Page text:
Here's your 20-second guide to what Australian traders will be talking about this morning

Quick Recap: It’s been another tough night for stock traders as global markets are once again a sea of red this morning. The Dow lost close to a per cent, the S&P and Nasdaq a little less. In Europe it was carnage, however, with the ‘best’ performing major index I watch down 1.75% and the worst – the technically terrible looking DAX – off 2.14%. That’s hurt the ASX as well, with the September SPI 200 contract suggesting a 38 fall at the open of trade this morning.

But, in no small measure it was the crash in crude oil which is the big story of the night. The Nymex crude front contract fell 4.9% to $40.53. That’s a new 6-and-a-half year low. The big drop seems to have been catalysed by a surprise increase in inventories in the US by 2.6 million Bbls last week when analysts were tipping an 800,000 fall. That’s some miss and a big shock to traders who were tentatively looking for a bounce.

That’s blunted the warning in the Fed minutes overnight which showed that FOMC members are ready for lift off with the start of their tightening cycle now live and likely at the September meeting. One member was even ready to raise rates last month. But the deflationary pulse from oil, the fact that July CPI printed 0.1% last night, not the 0.2% expected, and the reality that the minutes also showed enduring concerns over inflation tempered the hawkishness saw interest rates rally and hurt the US dollar.

That allowed the euro to rally back over 1.11, yen to head back under 124 and the Kiwi to hold 66. The Aussie is going nowhere fast at the moment.

But with all the uncertainty, gold has benefited with a very solid rally to $1,34 this morning.

The overnight scoreboard (7.13am AEST):

  • Dow Jones -0.93% to 17,343
  • Nasdaq -0.8% to 5,019
  • S&P 500 -0.83% to 2,079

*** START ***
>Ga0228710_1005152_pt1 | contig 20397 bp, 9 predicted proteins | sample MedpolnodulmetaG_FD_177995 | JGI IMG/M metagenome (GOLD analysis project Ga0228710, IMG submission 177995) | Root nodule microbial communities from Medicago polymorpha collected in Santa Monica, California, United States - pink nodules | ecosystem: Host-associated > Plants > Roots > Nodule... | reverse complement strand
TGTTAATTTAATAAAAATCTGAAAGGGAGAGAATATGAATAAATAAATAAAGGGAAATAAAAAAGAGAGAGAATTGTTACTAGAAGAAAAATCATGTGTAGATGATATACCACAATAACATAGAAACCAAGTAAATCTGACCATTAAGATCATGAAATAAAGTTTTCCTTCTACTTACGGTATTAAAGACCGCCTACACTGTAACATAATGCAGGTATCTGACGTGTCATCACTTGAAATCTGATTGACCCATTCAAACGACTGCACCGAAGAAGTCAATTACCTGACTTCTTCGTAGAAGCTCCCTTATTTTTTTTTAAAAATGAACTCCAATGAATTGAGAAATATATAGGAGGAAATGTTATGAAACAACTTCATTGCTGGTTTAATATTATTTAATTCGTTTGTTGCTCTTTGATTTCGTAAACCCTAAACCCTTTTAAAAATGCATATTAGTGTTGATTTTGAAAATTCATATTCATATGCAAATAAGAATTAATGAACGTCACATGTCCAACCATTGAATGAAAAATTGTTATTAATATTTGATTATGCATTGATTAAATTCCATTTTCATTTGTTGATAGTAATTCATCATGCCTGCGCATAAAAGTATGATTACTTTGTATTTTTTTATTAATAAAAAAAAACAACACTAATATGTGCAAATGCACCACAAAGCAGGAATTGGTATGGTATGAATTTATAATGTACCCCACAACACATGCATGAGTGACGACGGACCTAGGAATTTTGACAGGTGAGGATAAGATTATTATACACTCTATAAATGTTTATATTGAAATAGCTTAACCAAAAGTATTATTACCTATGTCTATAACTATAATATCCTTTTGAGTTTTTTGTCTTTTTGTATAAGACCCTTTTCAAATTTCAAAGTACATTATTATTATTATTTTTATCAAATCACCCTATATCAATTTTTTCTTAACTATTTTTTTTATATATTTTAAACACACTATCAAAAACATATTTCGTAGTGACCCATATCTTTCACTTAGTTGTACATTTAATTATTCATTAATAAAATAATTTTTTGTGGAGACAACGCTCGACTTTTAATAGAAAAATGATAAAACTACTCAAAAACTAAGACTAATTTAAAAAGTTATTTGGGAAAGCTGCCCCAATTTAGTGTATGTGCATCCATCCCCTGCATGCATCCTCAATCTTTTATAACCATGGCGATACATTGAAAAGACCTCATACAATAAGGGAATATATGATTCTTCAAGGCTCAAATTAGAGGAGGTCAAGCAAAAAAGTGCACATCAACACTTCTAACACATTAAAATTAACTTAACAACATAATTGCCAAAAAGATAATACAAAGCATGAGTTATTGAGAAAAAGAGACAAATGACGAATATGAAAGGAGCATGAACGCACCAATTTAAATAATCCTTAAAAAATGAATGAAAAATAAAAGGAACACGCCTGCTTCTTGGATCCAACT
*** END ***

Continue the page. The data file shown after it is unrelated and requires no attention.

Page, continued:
• London (FTSE 100) -1.88% to 6,403
  • Frankfurt (DAX) -2.14% to 10,682
  • Tokyo (Nikkei) -1.60% to 20,222
  • Shanghai (composite) +1.24% to 3,794 (some turnaround)
  • Hong Kong (Hang Seng)-1.31% to 23,167
  • ASX Futures overnight (SPI September) -48 to 5,304
  • AUDUSD: 0.7349
  • EURUSD: 1.1119
  • USDJPY: 123.83
  • GBPUSD: 1.5680
  • USDCAD: 1.3114
  • Nymex Crude (front contract): $40.55
  • Copper (US front contract): $2.2800
  • Gold: $1,134
  • Dalian Iron Ore (September): 440(it’s denominated in CNY folks)

Now the news. The Fed minutes showed the FOMC is ready to launch its tightening campaign. That’s incredibly hawkish and should have helped the US dollar and hurt bonds. But as the NAB’s Sydney-based strategist Emma Lawson points out this morning, “the Fed spent a long time discussing inflation, in which they are not totally convinced that it shall meet their 2% target at the going rate. And that is partly due to declining energy prices, and partly due to the stronger USD.” She added that:

There were perhaps more concerns about inflation than market participants had expected. The concerns about the labour market were mostly gone, so we turn to inflation.

This concern was added to in light of the earlier release of the CPI data, adding to confirmation bias.

So it’s inflation, not employment, that the market is focusing on, it seems.

– Yesterday, Chinese stocks had a wild day. Down 5.1% at one point early doors the index managed to run hard into the close to finish up 1.24%. If this were a free market the price would have fallen further and many more investors would have sold and been wiped out. The Chinese authorities don’t want that, so even though they have their training wheels on when it comes to markets, and even though the government IS the bid in the stocks market, as we saw again yesterday afternoon as the sellers were chased out of the market again.